When Injustice, a Book, and a Cause Came Together

Grant Ujifusa, resident of The Hill at Whitemarsh

Long before becoming a resident at The Hill, Grant Ujifusa was a boy growing up on a sugar beet farm in northern Wyoming. It was there he had heard stories from his grandfather about the 110,000 Japanese Americans who had been rounded up and sent to internment camps. One of those camps was a mere 70 miles from his grandparents’ farm, which the family had owned since coming to America from Japan in 1907. A thousand miles from the West Coast, Grant’s family was not among those interned, but the stories his grandfather told made a long-lasting impression on him.

After graduating from Harvard, Grant kept those stories in the back of his mind as he pursued a career as a book editor at Random House while also writing a book of his own called “The Almanac of American Politics” with a friend from the student newspaper, the “Harvard Crimson.”

First published in 1972, “The Almanac” was a National Book Award finalist in 1973 and became a Washington bestseller in the years since.


“Because using words and numbers, the book laid out everything that was politically important in all the 535 congressional districts and the 50 states,” Grant said. “In short, the book covered the constituencies of all 535 Representatives and all 100 Senators. And constituencies determine how a politician votes.”

Both Tim Russert and George Will called “The Almanac” the “bible of American politics” because everyone on Capitol Hill and at the White House, along with the lobbyists, pollsters, and journalists–all the decision-makers in Washington–used the book, often many times a day.

Because of the book’s standing in Washington, Grant was approached by a group of Japanese elders who asked him to help them lobby the Japanese American Redress and Reparations bill, known as H.R. 442. The legislation was named to honor the unit of Japanese American combat soldiers who volunteered out of the camps to fight in the U.S. Army with huge distinction in Italy and France. The 442 won more Congressional Medals of Honor for its size and length of service than any other in U.S. Army military history.

“When I was asked, I was working as an editor at Random House, and I thought what they were trying to do was impossible,” said Grant. “But I was so touched by their passion that I agreed to become the Legislative Strategy Chair of the Japanese American Citizens League, our version of the NAACP.”

Thanks to the hard work of thousands of people and the commitment of U.S. Representative Barney Frank and Senator Spark Matsunaga, the H.R. 442 bill had cleared the House of Representatives and was sent to the Senate with a filibuster-proof majority.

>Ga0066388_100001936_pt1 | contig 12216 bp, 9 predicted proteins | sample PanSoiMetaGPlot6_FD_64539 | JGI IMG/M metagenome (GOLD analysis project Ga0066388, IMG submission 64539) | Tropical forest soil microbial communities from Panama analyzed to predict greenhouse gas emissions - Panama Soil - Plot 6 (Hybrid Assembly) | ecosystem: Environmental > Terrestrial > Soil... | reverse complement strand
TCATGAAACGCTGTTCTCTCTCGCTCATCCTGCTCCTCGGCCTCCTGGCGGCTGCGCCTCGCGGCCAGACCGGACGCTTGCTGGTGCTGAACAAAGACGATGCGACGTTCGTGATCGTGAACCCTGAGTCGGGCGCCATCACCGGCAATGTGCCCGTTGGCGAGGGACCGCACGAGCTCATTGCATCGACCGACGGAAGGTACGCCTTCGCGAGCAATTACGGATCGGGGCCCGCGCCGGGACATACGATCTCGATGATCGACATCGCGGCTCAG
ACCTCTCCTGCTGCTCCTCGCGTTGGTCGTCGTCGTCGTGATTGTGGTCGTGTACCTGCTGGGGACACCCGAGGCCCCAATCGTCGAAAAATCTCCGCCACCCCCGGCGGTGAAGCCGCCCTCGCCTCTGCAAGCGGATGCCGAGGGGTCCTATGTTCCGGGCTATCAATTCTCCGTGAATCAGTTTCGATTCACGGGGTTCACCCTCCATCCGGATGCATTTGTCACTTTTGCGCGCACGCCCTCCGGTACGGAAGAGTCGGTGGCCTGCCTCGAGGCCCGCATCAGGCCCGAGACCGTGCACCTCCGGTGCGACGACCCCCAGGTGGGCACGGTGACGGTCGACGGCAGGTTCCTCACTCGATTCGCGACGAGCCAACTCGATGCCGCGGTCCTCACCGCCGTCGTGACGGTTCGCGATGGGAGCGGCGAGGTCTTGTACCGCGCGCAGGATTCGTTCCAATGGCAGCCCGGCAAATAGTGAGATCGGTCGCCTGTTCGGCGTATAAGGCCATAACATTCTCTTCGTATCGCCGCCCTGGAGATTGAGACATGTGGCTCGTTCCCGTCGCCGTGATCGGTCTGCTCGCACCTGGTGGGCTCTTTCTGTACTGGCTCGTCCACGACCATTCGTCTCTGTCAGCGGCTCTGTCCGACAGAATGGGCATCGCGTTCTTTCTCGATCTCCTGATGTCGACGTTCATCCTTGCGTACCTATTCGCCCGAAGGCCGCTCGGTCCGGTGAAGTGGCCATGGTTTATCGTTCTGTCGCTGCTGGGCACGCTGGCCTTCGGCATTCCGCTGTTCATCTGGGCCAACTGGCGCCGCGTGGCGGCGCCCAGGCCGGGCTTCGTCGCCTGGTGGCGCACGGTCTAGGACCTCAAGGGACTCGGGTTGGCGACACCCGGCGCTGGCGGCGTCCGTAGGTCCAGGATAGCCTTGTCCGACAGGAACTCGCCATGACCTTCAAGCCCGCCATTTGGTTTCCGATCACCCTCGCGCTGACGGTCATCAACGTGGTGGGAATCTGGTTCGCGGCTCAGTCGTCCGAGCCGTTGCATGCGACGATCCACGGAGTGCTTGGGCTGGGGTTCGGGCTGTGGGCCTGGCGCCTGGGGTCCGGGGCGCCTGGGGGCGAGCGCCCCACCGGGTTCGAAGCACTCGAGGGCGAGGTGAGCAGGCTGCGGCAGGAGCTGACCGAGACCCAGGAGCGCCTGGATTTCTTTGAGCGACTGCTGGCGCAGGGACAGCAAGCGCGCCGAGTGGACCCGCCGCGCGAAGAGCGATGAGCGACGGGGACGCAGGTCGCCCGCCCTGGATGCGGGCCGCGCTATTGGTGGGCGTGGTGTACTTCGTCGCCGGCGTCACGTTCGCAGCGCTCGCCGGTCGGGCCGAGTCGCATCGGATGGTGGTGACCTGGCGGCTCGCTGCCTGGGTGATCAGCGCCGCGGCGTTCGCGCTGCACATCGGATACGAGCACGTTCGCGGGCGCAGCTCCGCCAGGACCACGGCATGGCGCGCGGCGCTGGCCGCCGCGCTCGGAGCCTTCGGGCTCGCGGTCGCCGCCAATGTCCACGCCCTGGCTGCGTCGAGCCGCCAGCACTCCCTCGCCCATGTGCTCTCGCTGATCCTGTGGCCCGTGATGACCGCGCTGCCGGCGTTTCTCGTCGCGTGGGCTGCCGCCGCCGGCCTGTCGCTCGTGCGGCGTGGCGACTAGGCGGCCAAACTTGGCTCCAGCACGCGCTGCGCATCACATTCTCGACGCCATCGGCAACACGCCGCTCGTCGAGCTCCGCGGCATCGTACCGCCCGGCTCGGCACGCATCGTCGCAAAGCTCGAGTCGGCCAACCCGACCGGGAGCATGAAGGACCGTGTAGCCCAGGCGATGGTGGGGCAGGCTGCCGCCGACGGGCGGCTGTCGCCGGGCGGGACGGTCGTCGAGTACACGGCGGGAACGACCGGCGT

As luck would have it, Grant was then editing a book for New Jersey Governor Tom Kean, who as a Republican governor had direct access to the President via something called “The Pouch.”

“Tom gave me a way to reach Reagan, whose Administration had for two years taken a public position against our bill,” Grant said. “To change Reagan’s mind, I had the sister of Kazuo Masuda write a letter to the President about her brother, who was to posthumously receive the Distinguished Service Cross after he was killed in action in Italy. But Kazuo was denied burial in his hometown cemetery in California by local authorities because he was a Japanese American.”

When his burial was denied, a then-26-year-old movie star named Army Captain Ronald Reagan came to speak at an event designed to get the authorities to change their minds, and the young Reagan was successful. He had famously said, “The blood that has soaked into the sand is all one color.”

When Reagan was reminded of the Masuda story and how he had spoken at the event, he changed his mind and decided to sign H.R. 442.

And so Grant became an essential force in getting Congress and the President to acknowledge, apologize, and provide monetary reparations for sending Japanese Americans to internment camps during the Second World War.

“I was the first to get a call from the White House once President Reagan had made the decision to sign the redress bill.”
– Grant Ujifusa

“Apart from moments I’ve had with family, Reagan’s decision to sign H.R. 442 was the happiest moment of my life.”

Because Grant achieved what once seemed impossible, the Japanese government awarded him the The Order of the Rising Sun, Gold and Silver Rays, in 2012, which is the equivalent of a knighthood.

“It was a considerable honor,” Grant said about receiving the award. “It tells me that while there is always going to be darkness happening around us, we can make choices to be on the right side of history as we work to make sure that the good guys win in the end.”